Road signs throughout the county have been marked with colorful spray paint as local street departments replace about 6,000 stop, warning and street signs with bigger, more reflective versions.
Workers are taking down old and faded signs in the county, cities and towns to meet a federal requirement to upgrade to bigger signs with larger print that also reflect headlights better.
Local governments need to inspect all of their signs and identify which ones need to be upgraded by June 2014, then begin replacing them as needed, according to the Federal Highway Administration.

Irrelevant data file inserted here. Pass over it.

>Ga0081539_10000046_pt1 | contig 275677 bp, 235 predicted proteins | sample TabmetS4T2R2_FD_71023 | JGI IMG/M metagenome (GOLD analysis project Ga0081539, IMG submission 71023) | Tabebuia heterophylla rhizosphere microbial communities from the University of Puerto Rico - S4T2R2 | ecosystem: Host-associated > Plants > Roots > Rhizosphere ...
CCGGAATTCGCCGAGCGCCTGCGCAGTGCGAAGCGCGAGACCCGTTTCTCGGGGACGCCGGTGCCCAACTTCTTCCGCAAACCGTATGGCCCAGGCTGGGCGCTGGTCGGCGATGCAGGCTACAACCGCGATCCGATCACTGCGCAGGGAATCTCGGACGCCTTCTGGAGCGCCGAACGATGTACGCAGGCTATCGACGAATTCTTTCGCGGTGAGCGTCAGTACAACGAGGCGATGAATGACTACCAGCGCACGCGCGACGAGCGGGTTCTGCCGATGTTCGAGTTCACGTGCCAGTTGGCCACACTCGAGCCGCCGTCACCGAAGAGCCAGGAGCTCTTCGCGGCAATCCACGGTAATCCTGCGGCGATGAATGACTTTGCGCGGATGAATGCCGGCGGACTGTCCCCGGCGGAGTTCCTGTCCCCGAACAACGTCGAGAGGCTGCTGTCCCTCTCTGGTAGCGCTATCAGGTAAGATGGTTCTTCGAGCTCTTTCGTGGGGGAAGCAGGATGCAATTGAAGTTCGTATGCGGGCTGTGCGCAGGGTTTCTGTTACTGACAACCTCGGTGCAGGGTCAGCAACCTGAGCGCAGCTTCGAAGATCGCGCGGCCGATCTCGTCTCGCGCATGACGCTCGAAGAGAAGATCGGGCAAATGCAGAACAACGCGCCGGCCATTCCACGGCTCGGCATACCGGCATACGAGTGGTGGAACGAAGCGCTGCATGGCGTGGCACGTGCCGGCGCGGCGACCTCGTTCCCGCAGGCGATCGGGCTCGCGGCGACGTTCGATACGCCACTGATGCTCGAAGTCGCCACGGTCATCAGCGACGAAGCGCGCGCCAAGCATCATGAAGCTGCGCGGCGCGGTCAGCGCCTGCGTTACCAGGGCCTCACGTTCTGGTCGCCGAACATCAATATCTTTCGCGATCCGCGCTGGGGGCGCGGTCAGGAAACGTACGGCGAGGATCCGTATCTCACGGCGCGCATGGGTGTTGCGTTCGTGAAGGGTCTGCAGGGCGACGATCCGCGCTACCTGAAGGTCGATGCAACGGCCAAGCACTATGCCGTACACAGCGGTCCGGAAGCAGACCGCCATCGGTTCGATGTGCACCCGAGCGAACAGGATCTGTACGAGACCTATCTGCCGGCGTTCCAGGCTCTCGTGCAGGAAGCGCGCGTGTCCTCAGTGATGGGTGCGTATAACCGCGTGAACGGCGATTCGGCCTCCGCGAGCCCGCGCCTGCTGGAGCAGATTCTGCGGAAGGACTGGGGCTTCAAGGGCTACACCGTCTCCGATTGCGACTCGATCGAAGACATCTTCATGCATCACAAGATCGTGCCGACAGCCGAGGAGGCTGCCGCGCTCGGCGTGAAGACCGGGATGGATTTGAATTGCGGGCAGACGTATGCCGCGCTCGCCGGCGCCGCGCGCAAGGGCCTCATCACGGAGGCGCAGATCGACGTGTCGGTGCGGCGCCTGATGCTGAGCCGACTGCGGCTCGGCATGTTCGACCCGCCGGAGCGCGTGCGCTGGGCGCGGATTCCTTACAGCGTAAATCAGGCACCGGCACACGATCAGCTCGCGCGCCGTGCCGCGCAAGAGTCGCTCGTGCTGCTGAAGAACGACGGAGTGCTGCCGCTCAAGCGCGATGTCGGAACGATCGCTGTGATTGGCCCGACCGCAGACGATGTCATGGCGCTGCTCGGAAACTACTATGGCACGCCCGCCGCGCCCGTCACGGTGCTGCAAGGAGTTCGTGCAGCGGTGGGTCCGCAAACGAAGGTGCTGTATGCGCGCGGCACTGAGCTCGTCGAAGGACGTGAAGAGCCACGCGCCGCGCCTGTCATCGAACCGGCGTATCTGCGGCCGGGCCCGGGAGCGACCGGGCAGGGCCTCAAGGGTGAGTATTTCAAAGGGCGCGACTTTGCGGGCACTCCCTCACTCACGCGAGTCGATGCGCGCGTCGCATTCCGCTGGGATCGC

The new signs are bigger and easier to see in the dark and make the roads safer, officials said. New stop signs in Franklin, for example, are 6 inches larger and reflect light better, allowing drivers to see them from farther away, Franklin street commissioner Ron Collins said.
Communities have started identifying which signs need to be replaced; and some towns, such as New Whiteland, have replaced most of their signs.